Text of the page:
Perhaps because women have stronger disgust reactions, which might reduce support for artificial meat without reducing support for animal rights.

Comment by larks on Our forthcoming AI Safety book · 2019-09-09T21:56:51.492Z · score: 5 (3 votes) · EA · GW

Thank you for changing the title; I think this is significantly better.

Comment by larks on Are we living at the most influential time in history? · 2019-09-06T02:17:23.939Z · score: 7 (4 votes) · EA · GW

Thanks for writing this all up! A few small comments:

And, for the Time of Perils view to really support HoH, it’s not quite enough to show that extinction risk is unusually high; what’s needed is that extinction risk mitigation efforts are unusually cost-effective. So part of the view must be not only that extinction risk is unusually high at this time, but also that longtermist altruists are unusually well-placed to decrease those risks — perhaps because extinction risk reduction is unusually neglected.

It could even be the case that extinction risks were unusually low right now, but this period is nonetheless unusually critical because of the tractability. For example, suppose the main risk to mankind was a asteroid or supervolcanos. Prior to the 20th century, there was little we could do about it - and after the 21st century we will have mature space colonies so it will also no longer be an extinction risk. Only in the interim can we do anything to reduce the probability, by researching the threats, attempting to redirect asteroids, accelerating colonization, and so on.

The primary reasons for believing (2) are that if we’re in a simulation it’s much more likely that the future is short, and that extending our future doesn’t change the total amount of lived experiences (because the simulators will just run some other simulation afterwards), and that we’re missing some crucial consideration around how to act.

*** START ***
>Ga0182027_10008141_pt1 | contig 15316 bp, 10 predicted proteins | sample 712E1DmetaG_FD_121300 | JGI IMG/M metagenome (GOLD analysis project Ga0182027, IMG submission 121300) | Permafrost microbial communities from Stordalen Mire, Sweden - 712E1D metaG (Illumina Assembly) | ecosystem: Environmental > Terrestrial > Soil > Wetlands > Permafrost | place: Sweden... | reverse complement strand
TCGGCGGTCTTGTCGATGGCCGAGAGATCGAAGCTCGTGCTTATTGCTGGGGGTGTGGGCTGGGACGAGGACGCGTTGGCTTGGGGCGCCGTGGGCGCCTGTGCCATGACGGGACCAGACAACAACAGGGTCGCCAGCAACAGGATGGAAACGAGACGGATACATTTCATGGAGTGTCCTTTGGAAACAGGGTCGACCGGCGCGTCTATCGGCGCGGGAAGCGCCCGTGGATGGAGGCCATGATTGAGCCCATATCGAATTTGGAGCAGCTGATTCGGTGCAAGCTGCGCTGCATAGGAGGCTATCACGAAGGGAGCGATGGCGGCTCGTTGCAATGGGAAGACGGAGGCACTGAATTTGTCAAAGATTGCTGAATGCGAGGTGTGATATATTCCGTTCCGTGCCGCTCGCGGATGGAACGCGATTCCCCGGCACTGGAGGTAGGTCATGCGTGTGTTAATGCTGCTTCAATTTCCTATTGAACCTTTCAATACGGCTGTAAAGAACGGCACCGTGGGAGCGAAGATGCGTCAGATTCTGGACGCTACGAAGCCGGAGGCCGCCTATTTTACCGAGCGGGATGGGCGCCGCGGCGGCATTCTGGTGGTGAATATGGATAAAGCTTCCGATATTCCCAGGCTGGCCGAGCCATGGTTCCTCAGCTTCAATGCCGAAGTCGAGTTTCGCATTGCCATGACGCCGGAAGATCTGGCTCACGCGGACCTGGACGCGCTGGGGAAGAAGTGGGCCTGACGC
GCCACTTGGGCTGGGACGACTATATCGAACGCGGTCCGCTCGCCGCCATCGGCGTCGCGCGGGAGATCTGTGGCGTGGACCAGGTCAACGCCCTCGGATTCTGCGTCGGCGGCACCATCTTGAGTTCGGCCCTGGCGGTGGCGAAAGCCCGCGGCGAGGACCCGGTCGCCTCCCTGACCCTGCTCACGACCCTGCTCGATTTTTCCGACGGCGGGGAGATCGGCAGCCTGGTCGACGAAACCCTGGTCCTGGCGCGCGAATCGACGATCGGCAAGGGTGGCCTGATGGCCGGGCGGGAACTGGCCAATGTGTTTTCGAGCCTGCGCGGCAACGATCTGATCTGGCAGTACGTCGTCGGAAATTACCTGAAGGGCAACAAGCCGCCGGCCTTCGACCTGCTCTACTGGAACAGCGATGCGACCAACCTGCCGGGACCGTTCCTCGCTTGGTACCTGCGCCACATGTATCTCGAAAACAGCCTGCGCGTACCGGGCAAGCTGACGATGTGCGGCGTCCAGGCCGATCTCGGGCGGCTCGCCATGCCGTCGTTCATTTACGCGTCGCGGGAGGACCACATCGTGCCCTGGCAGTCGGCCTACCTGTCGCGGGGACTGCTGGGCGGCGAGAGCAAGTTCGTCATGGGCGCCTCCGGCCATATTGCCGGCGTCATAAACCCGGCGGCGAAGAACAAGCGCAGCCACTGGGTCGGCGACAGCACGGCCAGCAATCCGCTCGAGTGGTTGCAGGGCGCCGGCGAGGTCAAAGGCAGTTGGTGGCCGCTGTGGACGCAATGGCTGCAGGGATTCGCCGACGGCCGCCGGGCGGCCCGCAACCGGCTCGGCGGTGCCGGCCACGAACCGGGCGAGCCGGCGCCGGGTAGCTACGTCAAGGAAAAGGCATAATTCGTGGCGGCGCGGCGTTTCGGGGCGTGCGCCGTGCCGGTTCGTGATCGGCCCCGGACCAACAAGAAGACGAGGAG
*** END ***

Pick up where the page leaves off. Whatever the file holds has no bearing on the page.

I know you mention acausal decision theories elsewhere, but I think it is worthwhile bringing them up here. If we are in an ancestor simulation, it is rational for us to try to reduce existential risk, because this decision is acausally entangled with the decision of the 'original' people, whose existential risk reduction efforts causally lead to the existence of the simulation.

Similarly, I think your prior over our position needs directly address anthropic Doomsday-type arguments.

In contrast, if you are more sympathetic to moral realism (or a more sophisticated form of subjectivism), as I am, then you’ll probably be more sympathetic to the idea that future people will have a better understanding of what’s of value than you do now, and this gives another reason for passing the baton on to future generations.

I think you might be overstating the case here. Suppose you assigned 20% credence to some sort of subjectivist / lovecraftian parochialism that places a high value on our actual values right now, 50% to meta-ethical moral realism and predicted moral progress in the future, and 30% to other (e.g. moral realism but not moral progress). It seems this would suggest a nearly 20% credence in now being a hinge period. In contrast, according to the moral realist theory, now is not an especially important time. So for moral uncertainty reasons we should act as if now is an unusually important period.